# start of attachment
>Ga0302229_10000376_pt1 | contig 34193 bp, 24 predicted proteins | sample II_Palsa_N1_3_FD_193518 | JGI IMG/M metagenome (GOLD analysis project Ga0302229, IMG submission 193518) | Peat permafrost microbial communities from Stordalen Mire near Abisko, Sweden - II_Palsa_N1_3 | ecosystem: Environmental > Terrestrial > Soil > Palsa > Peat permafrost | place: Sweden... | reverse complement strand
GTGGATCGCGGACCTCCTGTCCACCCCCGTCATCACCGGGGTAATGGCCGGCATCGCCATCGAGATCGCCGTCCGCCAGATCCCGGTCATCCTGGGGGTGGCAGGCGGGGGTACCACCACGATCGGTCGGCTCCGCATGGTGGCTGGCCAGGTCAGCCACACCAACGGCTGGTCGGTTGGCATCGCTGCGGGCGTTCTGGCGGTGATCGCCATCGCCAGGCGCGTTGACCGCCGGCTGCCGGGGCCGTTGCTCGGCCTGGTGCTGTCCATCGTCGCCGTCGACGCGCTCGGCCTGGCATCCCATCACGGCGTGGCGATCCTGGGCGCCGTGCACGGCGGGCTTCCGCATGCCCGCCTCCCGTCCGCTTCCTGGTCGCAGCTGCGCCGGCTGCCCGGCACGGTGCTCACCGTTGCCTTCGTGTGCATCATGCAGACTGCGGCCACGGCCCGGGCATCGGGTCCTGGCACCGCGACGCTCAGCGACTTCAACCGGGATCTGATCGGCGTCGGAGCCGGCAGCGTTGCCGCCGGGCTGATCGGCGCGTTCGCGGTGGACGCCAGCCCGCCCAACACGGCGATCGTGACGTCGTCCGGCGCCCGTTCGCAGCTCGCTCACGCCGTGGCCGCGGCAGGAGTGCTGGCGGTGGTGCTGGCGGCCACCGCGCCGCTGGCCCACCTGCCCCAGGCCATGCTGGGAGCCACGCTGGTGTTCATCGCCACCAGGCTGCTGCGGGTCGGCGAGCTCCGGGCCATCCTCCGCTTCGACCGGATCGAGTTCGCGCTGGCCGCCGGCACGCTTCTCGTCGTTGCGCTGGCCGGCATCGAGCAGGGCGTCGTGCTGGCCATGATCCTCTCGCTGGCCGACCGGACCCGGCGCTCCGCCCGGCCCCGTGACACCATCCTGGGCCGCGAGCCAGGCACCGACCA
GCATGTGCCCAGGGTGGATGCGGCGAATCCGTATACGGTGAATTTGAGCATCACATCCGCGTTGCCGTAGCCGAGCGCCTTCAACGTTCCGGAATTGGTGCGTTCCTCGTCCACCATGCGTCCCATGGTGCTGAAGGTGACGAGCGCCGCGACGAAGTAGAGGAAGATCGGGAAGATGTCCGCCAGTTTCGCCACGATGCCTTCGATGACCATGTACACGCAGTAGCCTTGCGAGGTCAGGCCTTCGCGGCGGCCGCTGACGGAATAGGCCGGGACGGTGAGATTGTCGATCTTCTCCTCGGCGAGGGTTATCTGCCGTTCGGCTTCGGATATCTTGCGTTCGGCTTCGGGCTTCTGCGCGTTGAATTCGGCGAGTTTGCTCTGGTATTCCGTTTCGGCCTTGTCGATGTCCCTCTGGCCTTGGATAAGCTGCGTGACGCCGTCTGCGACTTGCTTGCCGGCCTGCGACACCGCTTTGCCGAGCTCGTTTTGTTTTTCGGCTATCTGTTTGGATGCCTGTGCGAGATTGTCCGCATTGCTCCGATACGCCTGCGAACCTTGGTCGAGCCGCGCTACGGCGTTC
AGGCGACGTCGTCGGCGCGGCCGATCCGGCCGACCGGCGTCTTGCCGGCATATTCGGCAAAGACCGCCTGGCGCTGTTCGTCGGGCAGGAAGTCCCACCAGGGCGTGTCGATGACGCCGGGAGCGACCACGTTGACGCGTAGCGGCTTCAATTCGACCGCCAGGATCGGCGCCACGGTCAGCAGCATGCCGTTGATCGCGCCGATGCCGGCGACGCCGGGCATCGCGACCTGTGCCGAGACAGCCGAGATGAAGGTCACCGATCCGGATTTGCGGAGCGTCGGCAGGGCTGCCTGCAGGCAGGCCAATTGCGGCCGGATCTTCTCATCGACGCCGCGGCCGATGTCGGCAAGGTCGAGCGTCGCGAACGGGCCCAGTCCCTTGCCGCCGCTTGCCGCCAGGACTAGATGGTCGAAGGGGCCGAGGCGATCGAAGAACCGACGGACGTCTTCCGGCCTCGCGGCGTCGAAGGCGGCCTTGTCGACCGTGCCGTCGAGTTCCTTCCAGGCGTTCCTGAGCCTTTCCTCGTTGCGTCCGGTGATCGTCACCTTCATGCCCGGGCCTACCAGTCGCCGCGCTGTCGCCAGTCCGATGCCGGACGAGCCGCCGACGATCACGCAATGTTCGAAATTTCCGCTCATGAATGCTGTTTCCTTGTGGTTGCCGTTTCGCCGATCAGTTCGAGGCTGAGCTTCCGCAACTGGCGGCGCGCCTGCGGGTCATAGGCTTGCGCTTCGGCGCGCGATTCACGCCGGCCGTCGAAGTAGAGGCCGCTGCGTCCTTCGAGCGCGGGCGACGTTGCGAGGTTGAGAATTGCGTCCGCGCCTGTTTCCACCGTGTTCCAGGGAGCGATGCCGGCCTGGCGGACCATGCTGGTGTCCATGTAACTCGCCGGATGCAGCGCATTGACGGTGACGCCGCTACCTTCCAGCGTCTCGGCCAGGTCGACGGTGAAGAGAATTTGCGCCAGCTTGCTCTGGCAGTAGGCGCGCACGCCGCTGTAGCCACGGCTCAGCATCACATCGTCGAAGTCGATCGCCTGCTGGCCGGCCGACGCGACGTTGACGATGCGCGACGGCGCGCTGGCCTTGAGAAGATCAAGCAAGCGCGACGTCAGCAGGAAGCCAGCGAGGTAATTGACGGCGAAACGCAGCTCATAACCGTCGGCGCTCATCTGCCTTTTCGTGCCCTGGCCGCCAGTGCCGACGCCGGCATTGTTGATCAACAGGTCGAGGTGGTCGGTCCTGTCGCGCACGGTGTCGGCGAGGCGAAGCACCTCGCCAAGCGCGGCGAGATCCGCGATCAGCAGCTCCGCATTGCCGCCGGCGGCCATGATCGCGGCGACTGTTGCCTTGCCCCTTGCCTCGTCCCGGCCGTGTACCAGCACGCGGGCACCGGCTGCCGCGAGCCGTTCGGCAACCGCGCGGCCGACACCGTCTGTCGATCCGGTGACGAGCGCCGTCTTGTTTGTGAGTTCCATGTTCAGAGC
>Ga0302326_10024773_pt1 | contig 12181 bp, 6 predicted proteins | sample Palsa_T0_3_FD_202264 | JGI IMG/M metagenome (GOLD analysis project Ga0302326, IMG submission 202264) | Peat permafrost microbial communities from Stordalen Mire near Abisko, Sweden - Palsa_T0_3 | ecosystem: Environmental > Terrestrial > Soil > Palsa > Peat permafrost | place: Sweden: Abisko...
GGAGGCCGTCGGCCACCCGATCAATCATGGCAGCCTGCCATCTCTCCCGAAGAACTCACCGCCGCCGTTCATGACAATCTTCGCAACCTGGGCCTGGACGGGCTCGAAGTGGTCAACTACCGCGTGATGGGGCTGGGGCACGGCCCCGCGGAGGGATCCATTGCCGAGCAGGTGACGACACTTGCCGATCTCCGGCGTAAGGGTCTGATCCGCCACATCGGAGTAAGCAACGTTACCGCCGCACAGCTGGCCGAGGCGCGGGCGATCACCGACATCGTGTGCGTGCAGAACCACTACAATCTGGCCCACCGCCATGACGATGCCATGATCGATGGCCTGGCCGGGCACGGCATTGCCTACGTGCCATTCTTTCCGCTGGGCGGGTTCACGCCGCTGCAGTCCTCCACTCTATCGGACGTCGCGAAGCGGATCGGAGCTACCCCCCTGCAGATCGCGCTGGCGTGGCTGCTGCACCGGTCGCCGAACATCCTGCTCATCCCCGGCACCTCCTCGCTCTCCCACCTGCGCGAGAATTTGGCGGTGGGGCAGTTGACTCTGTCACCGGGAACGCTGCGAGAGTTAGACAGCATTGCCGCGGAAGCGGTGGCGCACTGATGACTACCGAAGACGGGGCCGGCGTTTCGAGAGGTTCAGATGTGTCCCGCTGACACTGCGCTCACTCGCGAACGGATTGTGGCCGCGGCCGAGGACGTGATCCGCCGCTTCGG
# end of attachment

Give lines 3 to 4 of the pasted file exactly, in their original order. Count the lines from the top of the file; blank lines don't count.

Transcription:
GCATGTGCCCAGGGTGGATGCGGCGAATCCGTATACGGTGAATTTGAGCATCACATCCGCGTTGCCGTAGCCGAGCGCCTTCAACGTTCCGGAATTGGTGCGTTCCTCGTCCACCATGCGTCCCATGGTGCTGAAGGTGACGAGCGCCGCGACGAAGTAGAGGAAGATCGGGAAGATGTCCGCCAGTTTCGCCACGATGCCTTCGATGACCATGTACACGCAGTAGCCTTGCGAGGTCAGGCCTTCGCGGCGGCCGCTGACGGAATAGGCCGGGACGGTGAGATTGTCGATCTTCTCCTCGGCGAGGGTTATCTGCCGTTCGGCTTCGGATATCTTGCGTTCGGCTTCGGGCTTCTGCGCGTTGAATTCGGCGAGTTTGCTCTGGTATTCCGTTTCGGCCTTGTCGATGTCCCTCTGGCCTTGGATAAGCTGCGTGACGCCGTCTGCGACTTGCTTGCCGGCCTGCGACACCGCTTTGCCGAGCTCGTTTTGTTTTTCGGCTATCTGTTTGGATGCCTGTGCGAGATTGTCCGCATTGCTCCGATACGCCTGCGAACCTTGGTCGAGCCGCGCTACGGCGTTC
AGGCGACGTCGTCGGCGCGGCCGATCCGGCCGACCGGCGTCTTGCCGGCATATTCGGCAAAGACCGCCTGGCGCTGTTCGTCGGGCAGGAAGTCCCACCAGGGCGTGTCGATGACGCCGGGAGCGACCACGTTGACGCGTAGCGGCTTCAATTCGACCGCCAGGATCGGCGCCACGGTCAGCAGCATGCCGTTGATCGCGCCGATGCCGGCGACGCCGGGCATCGCGACCTGTGCCGAGACAGCCGAGATGAAGGTCACCGATCCGGATTTGCGGAGCGTCGGCAGGGCTGCCTGCAGGCAGGCCAATTGCGGCCGGATCTTCTCATCGACGCCGCGGCCGATGTCGGCAAGGTCGAGCGTCGCGAACGGGCCCAGTCCCTTGCCGCCGCTTGCCGCCAGGACTAGATGGTCGAAGGGGCCGAGGCGATCGAAGAACCGACGGACGTCTTCCGGCCTCGCGGCGTCGAAGGCGGCCTTGTCGACCGTGCCGTCGAGTTCCTTCCAGGCGTTCCTGAGCCTTTCCTCGTTGCGTCCGGTGATCGTCACCTTCATGCCCGGGCCTACCAGTCGCCGCGCTGTCGCCAGTCCGATGCCGGACGAGCCGCCGACGATCACGCAATGTTCGAAATTTCCGCTCATGAATGCTGTTTCCTTGTGGTTGCCGTTTCGCCGATCAGTTCGAGGCTGAGCTTCCGCAACTGGCGGCGCGCCTGCGGGTCATAGGCTTGCGCTTCGGCGCGCGATTCACGCCGGCCGTCGAAGTAGAGGCCGCTGCGTCCTTCGAGCGCGGGCGACGTTGCGAGGTTGAGAATTGCGTCCGCGCCTGTTTCCACCGTGTTCCAGGGAGCGATGCCGGCCTGGCGGACCATGCTGGTGTCCATGTAACTCGCCGGATGCAGCGCATTGACGGTGACGCCGCTACCTTCCAGCGTCTCGGCCAGGTCGACGGTGAAGAGAATTTGCGCCAGCTTGCTCTGGCAGTAGGCGCGCACGCCGCTGTAGCCACGGCTCAGCATCACATCGTCGAAGTCGATCGCCTGCTGGCCGGCCGACGCGACGTTGACGATGCGCGACGGCGCGCTGGCCTTGAGAAGATCAAGCAAGCGCGACGTCAGCAGGAAGCCAGCGAGGTAATTGACGGCGAAACGCAGCTCATAACCGTCGGCGCTCATCTGCCTTTTCGTGCCCTGGCCGCCAGTGCCGACGCCGGCATTGTTGATCAACAGGTCGAGGTGGTCGGTCCTGTCGCGCACGGTGTCGGCGAGGCGAAGCACCTCGCCAAGCGCGGCGAGATCCGCGATCAGCAGCTCCGCATTGCCGCCGGCGGCCATGATCGCGGCGACTGTTGCCTTGCCCCTTGCCTCGTCCCGGCCGTGTACCAGCACGCGGGCACCGGCTGCCGCGAGCCGTTCGGCAACCGCGCGGCCGACACCGTCTGTCGATCCGGTGACGAGCGCCGTCTTGTTTGTGAGTTCCATGTTCAGAGC